Supply of a Prohibited Drug

Drug offences and the misuse of illegal drugs are taken very seriously within the NSW legal system. If you have been charged with the supply of a prohibited drug, contacting an experienced lawyer will prove imperative to achieving the best possible outcome for your case. The team here at Hamilton Janke lawyers are experts in drug offences, including drug supply offences, and can provide advice and support to assist you in getting your best result.

What is the Supply of a Prohibited Drug?

Drug supply is an offence outlined under Section 25 of the Drug Misuse and Trafficking Act 1985 (NSW). This is defined as a person who supplies or knowingly partakes in the supply of a prohibited drug.

Section 3 of the Drug Misuse and Trafficking Act defines ‘supply’: 

“Supply includes selling and distributing. It also includes agreeing to supply or offering to supply, keeping or having in possession for supply, sending, forwarding, delivering or receiving for supply, or authorising, directing, causing, suffering, permitting or attempting any of those acts or things.”

Deemed Supply

As outlined under section 29 of the Drug Misuse and Trafficking Act 1985 (NSW),

A person who has in his or her possession an amount of a prohibited drug that is not less than the trafficable quantity of the prohibited drug shall, for the purposes of this Division, be deemed to have the prohibited drug in his or her possession for supply, unless:

  • a) the person proves that he or she had the prohibited drug in his or her possession otherwise than for supply or
  • b) except where the prohibited drug is prepared opium, cannabis leaf, cannabis oil, cannabis resin, heroin or 6-monoacetylmorphine or any other acetylated derivatives of morphine, the person proves that he or she obtained possession of the prohibited drug on and in accordance with the prescription of a medical practitioner, nurse practitioner, midwife practitioner, dentist or veterinary practitioner.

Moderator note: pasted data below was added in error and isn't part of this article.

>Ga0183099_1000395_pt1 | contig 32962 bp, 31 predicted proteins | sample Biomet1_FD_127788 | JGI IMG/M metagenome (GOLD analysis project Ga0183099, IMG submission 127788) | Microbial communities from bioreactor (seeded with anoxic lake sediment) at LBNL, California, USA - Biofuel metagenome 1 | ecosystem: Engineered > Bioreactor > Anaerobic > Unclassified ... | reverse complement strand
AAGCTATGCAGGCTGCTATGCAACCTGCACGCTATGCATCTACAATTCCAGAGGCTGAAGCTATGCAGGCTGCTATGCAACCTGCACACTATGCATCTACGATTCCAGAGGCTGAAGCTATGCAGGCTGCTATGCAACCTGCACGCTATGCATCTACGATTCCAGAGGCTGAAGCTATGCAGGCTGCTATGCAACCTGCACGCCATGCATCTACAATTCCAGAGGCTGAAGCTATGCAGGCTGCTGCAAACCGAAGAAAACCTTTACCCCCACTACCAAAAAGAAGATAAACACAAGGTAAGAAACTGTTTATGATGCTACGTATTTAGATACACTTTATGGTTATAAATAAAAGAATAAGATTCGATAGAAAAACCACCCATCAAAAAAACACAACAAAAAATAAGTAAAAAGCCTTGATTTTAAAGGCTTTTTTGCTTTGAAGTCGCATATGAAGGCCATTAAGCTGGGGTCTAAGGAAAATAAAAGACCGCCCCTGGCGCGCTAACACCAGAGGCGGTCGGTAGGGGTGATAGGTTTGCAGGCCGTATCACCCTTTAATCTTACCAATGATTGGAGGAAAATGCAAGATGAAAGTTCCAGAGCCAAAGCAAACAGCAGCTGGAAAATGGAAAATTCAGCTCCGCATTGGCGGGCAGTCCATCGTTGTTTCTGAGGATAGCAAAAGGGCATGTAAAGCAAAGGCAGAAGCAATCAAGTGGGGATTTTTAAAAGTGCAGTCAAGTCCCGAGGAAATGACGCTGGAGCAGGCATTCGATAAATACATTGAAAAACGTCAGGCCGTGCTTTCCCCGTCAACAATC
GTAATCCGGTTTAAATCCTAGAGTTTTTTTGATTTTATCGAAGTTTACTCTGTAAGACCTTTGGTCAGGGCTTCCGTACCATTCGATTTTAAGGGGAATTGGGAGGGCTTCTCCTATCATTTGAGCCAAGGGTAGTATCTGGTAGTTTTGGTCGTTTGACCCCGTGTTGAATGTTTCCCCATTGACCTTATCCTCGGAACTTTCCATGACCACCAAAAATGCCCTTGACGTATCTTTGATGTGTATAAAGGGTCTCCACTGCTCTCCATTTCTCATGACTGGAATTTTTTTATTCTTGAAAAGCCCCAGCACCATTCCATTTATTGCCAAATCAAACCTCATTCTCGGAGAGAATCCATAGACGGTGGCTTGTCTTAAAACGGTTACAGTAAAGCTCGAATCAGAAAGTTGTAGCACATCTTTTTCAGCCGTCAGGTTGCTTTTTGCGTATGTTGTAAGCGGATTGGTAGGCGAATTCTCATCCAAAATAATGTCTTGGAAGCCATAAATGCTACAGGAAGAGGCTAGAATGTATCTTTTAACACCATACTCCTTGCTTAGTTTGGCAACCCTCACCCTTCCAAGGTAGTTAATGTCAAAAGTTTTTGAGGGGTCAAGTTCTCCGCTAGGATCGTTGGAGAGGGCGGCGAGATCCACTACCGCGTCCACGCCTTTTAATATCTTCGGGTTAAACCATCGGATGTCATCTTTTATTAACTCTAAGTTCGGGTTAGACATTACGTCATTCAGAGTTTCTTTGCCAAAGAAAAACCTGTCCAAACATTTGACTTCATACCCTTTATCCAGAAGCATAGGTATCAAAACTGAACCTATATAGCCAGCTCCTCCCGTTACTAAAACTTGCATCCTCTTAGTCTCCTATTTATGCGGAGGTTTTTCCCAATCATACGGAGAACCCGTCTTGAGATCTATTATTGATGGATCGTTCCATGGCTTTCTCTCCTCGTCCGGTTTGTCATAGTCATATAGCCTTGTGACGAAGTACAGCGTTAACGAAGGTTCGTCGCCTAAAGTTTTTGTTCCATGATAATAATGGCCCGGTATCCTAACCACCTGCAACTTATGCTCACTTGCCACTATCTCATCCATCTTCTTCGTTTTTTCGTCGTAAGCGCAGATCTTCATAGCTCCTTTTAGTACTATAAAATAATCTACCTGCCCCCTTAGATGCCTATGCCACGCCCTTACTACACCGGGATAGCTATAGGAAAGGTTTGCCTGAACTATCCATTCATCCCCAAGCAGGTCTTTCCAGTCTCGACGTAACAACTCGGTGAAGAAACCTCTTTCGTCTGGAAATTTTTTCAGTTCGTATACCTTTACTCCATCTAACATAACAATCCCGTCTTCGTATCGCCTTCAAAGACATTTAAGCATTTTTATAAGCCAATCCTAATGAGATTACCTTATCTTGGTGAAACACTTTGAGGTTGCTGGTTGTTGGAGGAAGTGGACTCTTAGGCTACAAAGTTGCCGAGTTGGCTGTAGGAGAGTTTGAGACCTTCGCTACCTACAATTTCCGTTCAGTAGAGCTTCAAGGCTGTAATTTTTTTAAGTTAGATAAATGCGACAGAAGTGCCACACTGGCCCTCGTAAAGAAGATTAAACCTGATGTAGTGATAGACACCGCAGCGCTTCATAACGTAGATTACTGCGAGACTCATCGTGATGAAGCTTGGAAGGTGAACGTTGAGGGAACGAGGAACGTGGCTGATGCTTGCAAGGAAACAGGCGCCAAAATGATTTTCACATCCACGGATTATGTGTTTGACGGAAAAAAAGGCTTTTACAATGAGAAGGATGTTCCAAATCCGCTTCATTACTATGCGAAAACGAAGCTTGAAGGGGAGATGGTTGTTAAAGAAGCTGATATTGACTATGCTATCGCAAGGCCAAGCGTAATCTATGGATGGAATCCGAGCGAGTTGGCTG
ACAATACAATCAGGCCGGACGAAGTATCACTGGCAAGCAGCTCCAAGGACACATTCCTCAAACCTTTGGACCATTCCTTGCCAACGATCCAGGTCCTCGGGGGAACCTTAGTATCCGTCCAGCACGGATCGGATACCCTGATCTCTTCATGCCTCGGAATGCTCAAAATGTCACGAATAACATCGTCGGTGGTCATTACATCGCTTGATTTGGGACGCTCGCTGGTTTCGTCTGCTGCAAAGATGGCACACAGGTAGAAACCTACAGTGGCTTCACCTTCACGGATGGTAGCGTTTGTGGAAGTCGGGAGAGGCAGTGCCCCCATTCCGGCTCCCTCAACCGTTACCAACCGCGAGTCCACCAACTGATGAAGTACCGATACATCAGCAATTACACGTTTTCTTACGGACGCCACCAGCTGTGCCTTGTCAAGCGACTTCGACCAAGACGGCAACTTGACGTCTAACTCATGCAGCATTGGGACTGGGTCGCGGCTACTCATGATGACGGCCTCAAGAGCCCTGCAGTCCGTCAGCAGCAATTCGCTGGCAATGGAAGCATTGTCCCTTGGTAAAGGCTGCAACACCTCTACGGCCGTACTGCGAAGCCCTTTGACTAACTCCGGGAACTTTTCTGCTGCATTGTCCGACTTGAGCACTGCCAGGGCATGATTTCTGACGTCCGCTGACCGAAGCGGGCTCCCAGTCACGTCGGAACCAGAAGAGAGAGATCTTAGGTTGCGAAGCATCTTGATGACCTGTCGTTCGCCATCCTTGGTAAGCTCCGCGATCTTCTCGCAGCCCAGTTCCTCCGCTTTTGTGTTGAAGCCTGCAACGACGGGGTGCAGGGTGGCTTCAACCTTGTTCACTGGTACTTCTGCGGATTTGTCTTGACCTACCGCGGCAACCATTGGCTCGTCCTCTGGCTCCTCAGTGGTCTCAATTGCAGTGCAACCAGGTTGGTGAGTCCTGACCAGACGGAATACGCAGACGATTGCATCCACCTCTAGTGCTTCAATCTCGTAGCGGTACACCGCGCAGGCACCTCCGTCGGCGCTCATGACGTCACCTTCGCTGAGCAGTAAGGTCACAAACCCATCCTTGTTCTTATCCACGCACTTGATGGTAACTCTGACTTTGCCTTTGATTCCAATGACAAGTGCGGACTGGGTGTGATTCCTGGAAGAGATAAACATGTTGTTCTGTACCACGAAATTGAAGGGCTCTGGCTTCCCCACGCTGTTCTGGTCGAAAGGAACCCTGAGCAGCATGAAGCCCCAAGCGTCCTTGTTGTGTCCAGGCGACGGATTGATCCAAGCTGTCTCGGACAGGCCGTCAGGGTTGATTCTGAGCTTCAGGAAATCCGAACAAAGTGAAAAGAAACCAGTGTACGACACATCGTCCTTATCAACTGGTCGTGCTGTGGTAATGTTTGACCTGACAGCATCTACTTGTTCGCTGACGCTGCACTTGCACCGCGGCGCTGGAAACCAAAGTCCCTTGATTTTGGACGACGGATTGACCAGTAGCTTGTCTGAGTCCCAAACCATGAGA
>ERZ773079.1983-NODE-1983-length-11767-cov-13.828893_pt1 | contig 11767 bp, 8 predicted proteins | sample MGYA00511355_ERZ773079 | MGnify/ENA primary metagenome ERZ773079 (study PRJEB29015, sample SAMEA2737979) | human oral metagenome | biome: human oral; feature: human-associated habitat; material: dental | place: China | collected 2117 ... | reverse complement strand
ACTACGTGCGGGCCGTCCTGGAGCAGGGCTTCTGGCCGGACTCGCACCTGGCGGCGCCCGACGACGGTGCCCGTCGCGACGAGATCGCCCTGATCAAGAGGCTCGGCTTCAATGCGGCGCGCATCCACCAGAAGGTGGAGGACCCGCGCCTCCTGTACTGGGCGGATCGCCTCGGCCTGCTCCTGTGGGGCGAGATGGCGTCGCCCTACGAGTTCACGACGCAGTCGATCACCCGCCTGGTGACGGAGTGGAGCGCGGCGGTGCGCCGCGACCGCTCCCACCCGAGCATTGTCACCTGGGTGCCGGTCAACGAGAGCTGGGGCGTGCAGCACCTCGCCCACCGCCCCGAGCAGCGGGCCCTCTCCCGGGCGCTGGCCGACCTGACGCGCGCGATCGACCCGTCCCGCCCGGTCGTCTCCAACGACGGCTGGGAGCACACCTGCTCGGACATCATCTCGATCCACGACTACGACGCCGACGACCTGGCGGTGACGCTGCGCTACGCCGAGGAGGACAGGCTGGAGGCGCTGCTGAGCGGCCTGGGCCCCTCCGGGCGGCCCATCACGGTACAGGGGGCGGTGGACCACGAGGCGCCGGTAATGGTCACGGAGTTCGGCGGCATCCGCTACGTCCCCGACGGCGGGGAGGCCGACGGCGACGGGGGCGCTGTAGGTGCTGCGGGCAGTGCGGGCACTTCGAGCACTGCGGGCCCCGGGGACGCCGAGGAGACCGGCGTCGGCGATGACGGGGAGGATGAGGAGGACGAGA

Put simply, if an individual is found with a greater than the trafficable quantity of a prohibited drug, the prosecution does not need to prove beyond reasonable doubt that you supplied the drug. For the prosecution to establish deemed supply, they must prove,

  • a) The accused was in possession of a prohibited drug
  • b) The quantity of that drug was greater than the trafficable amount

What is a prohibited drug?

The Drug Misuse and Trafficking Act 1985 defines a prohibited drug as any substance, other than a plant, specified in Schedule 1 of the same act. 

The most common prohibited drugs with which individuals are charged with supply are: 

  • Cannabis
  • MDMA
  • Cocaine 
  • Heroin 
  • Methylamphetamine

Penalties for the supply of prohibited drugs in NSW

The offence of drug supply can attract various penalties, depending on the particular illicit substance and the quantity discovered. Under NSW legislation, the most severe punishment for drug supply charges is a maximum fine of $550,000 and/or life imprisonment. 

The Drug Misuse and Trafficking Act 1985 (NSW) outlines the penalties with which those who are charged with drug supply are liable, which increases incrementally as the amount increases. This is outlined under schedule 1 of the act, which defines small, trafficable, indictable and commercial quantities. Those accused of possessing or supplying small or trafficable quantities may be heard in the local court; however, greater amounts must be finalised in the district court.

Small Quantity – A small quantity is typically the least serious drug charge and will generally result in a less serious charge of ‘drug possession’.

Trafficable Quantity – The Drug Misuse and Trafficking Act 1985 states if an individual is found with a quantity equal or more to the ‘trafficable quantity’ set out under the law, they may be charged with drug supply.

Indictable Quantity – The Drug Misuse and Trafficking Act 1985 specifies the quantity of prohibited drugs considered ‘indictable’. These quantities are deemed a serious crime and are usually dealt with by the District Court, resulting in harsher penalties. 

Commercial and Large Commercial Quantities – Under NSW legislation, charges involving the supply of commercial quantities and large commercial quantities are the most serious drug supply charges.

Ongoing Supply Prohibited Drug

Under Section 25A of the Drug Misuse and Trafficking Act, if you are found guilty of ‘ongoing supply’ you are liable to a maximum penalty of 20 years imprisonment and/or a fine of $385 000. 

Ongoing supply occurs when a person: 

  • Supplies a prohibited drug (other than cannabis) 
  • On 3 or more separate occasions in any period of 30 consecutive days, 
  • For financial or material reward

Maximum Penalties